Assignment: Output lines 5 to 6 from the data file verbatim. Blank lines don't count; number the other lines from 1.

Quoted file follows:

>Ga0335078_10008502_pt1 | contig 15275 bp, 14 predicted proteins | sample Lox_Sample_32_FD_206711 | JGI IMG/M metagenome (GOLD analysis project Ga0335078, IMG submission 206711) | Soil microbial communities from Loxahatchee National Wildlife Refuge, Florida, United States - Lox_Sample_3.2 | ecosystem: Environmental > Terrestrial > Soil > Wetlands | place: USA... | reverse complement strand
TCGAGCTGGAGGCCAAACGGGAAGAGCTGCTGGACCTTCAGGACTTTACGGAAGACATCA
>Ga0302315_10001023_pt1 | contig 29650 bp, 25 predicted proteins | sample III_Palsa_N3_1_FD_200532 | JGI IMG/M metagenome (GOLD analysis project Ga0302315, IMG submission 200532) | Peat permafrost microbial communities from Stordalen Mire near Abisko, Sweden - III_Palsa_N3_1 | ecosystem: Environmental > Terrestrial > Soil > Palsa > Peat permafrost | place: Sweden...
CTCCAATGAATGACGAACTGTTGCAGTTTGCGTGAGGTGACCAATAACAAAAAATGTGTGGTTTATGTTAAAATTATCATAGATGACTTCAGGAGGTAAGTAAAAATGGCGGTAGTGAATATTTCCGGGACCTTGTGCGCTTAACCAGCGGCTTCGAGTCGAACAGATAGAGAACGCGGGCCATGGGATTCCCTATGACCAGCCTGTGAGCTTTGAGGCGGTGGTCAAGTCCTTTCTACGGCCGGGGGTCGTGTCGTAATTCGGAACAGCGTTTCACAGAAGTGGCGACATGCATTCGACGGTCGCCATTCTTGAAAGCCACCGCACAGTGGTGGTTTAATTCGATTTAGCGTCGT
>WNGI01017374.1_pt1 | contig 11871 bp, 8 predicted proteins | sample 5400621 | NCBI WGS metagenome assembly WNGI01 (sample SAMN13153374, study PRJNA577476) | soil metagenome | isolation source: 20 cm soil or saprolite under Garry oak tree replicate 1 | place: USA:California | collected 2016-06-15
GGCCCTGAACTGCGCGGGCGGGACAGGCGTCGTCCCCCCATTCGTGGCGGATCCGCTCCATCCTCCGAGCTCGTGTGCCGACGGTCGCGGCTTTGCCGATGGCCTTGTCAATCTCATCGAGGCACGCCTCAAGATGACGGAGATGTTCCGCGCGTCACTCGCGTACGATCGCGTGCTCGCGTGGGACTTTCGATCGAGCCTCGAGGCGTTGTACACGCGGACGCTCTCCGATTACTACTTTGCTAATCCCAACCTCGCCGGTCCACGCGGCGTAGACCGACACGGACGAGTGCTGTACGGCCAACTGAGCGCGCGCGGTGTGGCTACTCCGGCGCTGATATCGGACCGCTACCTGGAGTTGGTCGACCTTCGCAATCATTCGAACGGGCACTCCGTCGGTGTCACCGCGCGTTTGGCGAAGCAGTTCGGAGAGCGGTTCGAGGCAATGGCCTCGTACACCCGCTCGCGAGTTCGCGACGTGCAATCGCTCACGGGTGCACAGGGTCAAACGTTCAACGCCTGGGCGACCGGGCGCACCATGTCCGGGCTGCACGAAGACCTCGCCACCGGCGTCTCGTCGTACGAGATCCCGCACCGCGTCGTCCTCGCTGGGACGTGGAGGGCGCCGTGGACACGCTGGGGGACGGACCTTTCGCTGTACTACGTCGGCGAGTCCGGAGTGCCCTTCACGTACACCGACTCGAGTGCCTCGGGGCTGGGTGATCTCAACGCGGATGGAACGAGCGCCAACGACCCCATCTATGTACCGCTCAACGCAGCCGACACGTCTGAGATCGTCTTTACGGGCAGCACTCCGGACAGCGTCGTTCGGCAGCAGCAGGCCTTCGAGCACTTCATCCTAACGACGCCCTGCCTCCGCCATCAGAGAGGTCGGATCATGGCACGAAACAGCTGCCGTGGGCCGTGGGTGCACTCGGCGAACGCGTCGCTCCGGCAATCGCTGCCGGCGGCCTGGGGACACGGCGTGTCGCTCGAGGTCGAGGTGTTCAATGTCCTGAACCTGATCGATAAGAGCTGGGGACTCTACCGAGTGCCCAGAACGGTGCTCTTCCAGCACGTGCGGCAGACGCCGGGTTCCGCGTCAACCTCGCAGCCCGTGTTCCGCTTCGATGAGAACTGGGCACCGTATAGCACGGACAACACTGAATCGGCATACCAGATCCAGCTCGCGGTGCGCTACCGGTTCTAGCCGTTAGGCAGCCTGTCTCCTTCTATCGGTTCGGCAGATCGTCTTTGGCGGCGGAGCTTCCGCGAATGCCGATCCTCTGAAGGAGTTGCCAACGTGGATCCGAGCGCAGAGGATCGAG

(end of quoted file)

>WNGI01017374.1_pt1 | contig 11871 bp, 8 predicted proteins | sample 5400621 | NCBI WGS metagenome assembly WNGI01 (sample SAMN13153374, study PRJNA577476) | soil metagenome | isolation source: 20 cm soil or saprolite under Garry oak tree replicate 1 | place: USA:California | collected 2016-06-15
GGCCCTGAACTGCGCGGGCGGGACAGGCGTCGTCCCCCCATTCGTGGCGGATCCGCTCCATCCTCCGAGCTCGTGTGCCGACGGTCGCGGCTTTGCCGATGGCCTTGTCAATCTCATCGAGGCACGCCTCAAGATGACGGAGATGTTCCGCGCGTCACTCGCGTACGATCGCGTGCTCGCGTGGGACTTTCGATCGAGCCTCGAGGCGTTGTACACGCGGACGCTCTCCGATTACTACTTTGCTAATCCCAACCTCGCCGGTCCACGCGGCGTAGACCGACACGGACGAGTGCTGTACGGCCAACTGAGCGCGCGCGGTGTGGCTACTCCGGCGCTGATATCGGACCGCTACCTGGAGTTGGTCGACCTTCGCAATCATTCGAACGGGCACTCCGTCGGTGTCACCGCGCGTTTGGCGAAGCAGTTCGGAGAGCGGTTCGAGGCAATGGCCTCGTACACCCGCTCGCGAGTTCGCGACGTGCAATCGCTCACGGGTGCACAGGGTCAAACGTTCAACGCCTGGGCGACCGGGCGCACCATGTCCGGGCTGCACGAAGACCTCGCCACCGGCGTCTCGTCGTACGAGATCCCGCACCGCGTCGTCCTCGCTGGGACGTGGAGGGCGCCGTGGACACGCTGGGGGACGGACCTTTCGCTGTACTACGTCGGCGAGTCCGGAGTGCCCTTCACGTACACCGACTCGAGTGCCTCGGGGCTGGGTGATCTCAACGCGGATGGAACGAGCGCCAACGACCCCATCTATGTACCGCTCAACGCAGCCGACACGTCTGAGATCGTCTTTACGGGCAGCACTCCGGACAGCGTCGTTCGGCAGCAGCAGGCCTTCGAGCACTTCATCCTAACGACGCCCTGCCTCCGCCATCAGAGAGGTCGGATCATGGCACGAAACAGCTGCCGTGGGCCGTGGGTGCACTCGGCGAACGCGTCGCTCCGGCAATCGCTGCCGGCGGCCTGGGGACACGGCGTGTCGCTCGAGGTCGAGGTGTTCAATGTCCTGAACCTGATCGATAAGAGCTGGGGACTCTACCGAGTGCCCAGAACGGTGCTCTTCCAGCACGTGCGGCAGACGCCGGGTTCCGCGTCAACCTCGCAGCCCGTGTTCCGCTTCGATGAGAACTGGGCACCGTATAGCACGGACAACACTGAATCGGCATACCAGATCCAGCTCGCGGTGCGCTACCGGTTCTAGCCGTTAGGCAGCCTGTCTCCTTCTATCGGTTCGGCAGATCGTCTTTGGCGGCGGAGCTTCCGCGAATGCCGATCCTCTGAAGGAGTTGCCAACGTGGATCCGAGCGCAGAGGATCGAG